Did Weiner ask one of his correspondents to lie?


Anthony Weiner

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As the saying goes, “The truth shall set you free,” but that’s only when you start off telling the truth.  When you build a facade of lies, it sometimes takes a while for the edifice to crumble and all of the lies to get exposed.  Anthony Weiner’s belated strategy to stop lying has hardly inoculated him from the consequences of his attempts to cover up his on-line sexual antics, as TMZ demonstrated this morning, and that might have implications for a proposed ethics probe:

Weiner and former porn star Ginger Lee exchanged scores of sexual emails over a long period of time.  When the underwear scandal broke on May 28, Lee began receiving calls from the media, and Weiner was more than happy to help her control the situation … by lying.

On June 2, Weiner emailed Lee, “Do you need to talk to a professional PR type person to give u advice?  I can have someone on my team call. [Yeah, my team is doing great. Ugh].”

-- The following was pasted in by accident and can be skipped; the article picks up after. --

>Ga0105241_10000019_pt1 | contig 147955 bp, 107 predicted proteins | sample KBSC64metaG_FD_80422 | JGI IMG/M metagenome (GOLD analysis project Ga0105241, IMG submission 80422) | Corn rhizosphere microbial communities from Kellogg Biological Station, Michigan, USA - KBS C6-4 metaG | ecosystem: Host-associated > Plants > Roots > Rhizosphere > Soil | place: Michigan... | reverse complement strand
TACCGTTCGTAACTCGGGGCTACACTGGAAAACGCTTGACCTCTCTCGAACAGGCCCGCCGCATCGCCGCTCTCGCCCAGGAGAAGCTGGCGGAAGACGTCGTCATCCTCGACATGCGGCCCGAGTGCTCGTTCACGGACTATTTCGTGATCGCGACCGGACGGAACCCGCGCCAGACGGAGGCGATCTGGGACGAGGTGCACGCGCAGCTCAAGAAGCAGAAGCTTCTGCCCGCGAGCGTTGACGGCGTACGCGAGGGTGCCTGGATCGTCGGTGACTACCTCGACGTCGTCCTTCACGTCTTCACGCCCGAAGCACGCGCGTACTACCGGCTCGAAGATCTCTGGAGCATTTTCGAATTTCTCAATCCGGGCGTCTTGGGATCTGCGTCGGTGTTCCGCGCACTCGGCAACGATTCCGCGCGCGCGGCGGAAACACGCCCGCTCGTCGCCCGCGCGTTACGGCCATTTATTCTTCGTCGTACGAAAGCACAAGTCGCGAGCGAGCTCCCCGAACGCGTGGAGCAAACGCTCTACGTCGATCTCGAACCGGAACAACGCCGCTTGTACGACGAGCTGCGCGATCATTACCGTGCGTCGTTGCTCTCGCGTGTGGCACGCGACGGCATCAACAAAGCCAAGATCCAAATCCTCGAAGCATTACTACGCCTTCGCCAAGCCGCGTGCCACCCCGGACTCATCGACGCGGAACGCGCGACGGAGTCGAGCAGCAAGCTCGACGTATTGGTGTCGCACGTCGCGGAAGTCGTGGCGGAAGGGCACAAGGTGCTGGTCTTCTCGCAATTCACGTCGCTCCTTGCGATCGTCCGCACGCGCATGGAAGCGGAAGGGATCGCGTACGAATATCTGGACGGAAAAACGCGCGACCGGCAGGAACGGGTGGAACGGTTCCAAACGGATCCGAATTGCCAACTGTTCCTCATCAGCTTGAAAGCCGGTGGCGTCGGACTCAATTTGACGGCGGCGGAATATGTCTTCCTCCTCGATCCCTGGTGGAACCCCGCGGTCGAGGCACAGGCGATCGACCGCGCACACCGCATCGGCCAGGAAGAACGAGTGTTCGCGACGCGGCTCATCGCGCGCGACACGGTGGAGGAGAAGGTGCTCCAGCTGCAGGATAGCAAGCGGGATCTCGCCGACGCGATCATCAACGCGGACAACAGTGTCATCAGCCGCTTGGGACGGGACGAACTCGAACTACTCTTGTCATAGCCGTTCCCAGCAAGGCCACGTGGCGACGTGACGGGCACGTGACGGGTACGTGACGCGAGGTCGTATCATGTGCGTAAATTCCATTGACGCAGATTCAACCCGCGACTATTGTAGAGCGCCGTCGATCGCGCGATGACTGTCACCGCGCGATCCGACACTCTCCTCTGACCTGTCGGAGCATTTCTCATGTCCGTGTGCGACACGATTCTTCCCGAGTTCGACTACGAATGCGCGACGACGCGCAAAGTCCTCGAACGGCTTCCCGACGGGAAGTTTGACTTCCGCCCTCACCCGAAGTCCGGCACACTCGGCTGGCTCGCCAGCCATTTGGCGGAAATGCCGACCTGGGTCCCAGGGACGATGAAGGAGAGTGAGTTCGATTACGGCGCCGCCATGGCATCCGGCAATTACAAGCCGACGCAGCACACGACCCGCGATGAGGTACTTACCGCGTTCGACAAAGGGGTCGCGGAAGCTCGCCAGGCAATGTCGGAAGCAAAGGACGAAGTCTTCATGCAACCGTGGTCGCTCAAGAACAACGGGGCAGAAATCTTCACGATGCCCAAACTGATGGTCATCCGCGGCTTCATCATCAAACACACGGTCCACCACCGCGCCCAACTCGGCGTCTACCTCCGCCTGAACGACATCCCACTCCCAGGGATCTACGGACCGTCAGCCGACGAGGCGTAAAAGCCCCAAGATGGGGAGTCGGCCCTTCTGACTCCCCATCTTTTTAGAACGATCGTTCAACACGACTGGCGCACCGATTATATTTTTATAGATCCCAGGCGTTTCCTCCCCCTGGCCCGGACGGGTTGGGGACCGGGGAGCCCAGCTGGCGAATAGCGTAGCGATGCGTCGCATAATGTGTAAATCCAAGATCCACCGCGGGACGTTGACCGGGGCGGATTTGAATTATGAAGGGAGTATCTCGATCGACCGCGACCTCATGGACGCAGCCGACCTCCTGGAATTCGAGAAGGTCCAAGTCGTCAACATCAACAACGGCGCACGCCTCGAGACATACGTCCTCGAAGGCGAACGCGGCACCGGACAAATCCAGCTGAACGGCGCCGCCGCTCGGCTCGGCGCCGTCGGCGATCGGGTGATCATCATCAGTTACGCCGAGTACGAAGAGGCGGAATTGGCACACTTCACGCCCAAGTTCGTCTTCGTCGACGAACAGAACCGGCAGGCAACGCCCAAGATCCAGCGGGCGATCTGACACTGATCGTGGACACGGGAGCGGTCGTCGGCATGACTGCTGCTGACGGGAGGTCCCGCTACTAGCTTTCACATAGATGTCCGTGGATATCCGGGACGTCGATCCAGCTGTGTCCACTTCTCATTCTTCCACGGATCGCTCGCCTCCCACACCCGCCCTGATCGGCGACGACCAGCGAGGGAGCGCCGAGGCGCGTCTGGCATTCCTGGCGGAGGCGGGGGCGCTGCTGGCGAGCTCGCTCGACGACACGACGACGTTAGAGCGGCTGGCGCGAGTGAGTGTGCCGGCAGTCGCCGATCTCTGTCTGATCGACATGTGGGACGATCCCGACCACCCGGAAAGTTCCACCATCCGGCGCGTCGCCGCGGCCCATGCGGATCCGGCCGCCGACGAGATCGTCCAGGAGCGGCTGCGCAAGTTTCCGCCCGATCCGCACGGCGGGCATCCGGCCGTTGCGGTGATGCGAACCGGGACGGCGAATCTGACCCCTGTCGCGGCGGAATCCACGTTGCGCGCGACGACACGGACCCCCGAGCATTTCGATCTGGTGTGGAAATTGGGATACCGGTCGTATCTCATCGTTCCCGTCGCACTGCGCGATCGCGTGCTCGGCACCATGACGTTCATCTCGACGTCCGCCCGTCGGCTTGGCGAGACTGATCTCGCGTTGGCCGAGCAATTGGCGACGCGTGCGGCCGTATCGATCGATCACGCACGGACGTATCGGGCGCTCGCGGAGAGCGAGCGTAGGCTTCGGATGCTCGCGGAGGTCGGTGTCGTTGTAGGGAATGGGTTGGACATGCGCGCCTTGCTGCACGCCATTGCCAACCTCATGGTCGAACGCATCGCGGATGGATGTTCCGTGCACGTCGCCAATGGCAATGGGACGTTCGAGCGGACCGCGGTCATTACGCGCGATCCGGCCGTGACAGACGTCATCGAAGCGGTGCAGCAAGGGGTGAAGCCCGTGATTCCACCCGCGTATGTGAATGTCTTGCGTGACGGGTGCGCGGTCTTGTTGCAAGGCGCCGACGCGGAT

It’s unclear if Weiner’s PR team is from his Congressional staff.  If so, Weiner could run afoul of House Ethics Rules as well as the law.

Any PR team would have to be either Congressional or campaign staff.  If he used either for these purposes, Weiner could definitely run afoul of the law or ethics rules.  If he used his staff to run PR for a porn star, one might think that the House Ethics Committee might muster enough outrage for a censure.  If he had campaign staff work with Lee and his other correspondents, the FEC might take an interest unless he scrupulously discloses the expenditures from his campaign funds.  That would be a rather interesting line on a report, wouldn’t it?  “Public relations for porn star … $15,000.”

Don’t expect am Ethics probe to have much impact on Weiner.  It’s beyond unlikely that the panel would recommend expulsion, even if Weiner used his staff to provide PR to a porn star.  Charlie Rangel faced accusations of actual corruption and the committee refused to consider anything stronger than a censure.  Nancy Pelosi says she wants the panel to open an investigation, but don’t be too encouraged by that, either.  As Speaker, Pelosi allowed William “Cold Cash” Jefferson to sit on committees and operate almost as normal for years, and we managed to wait two years in vain for actual action against Maxine Waters for intervening with regulators at OneUnited, a bank in which her husband owned a significant financial stake.

If Weiner refuses to resign, no one will force him to leave, and outside of a House vote for expulsion, he can’t be compelled to do so.  That doesn’t mean he shouldn’t. In my column for The Week, I argue that Weiner should resign his seat, and not just because of the sex scandal to which he finally confessed: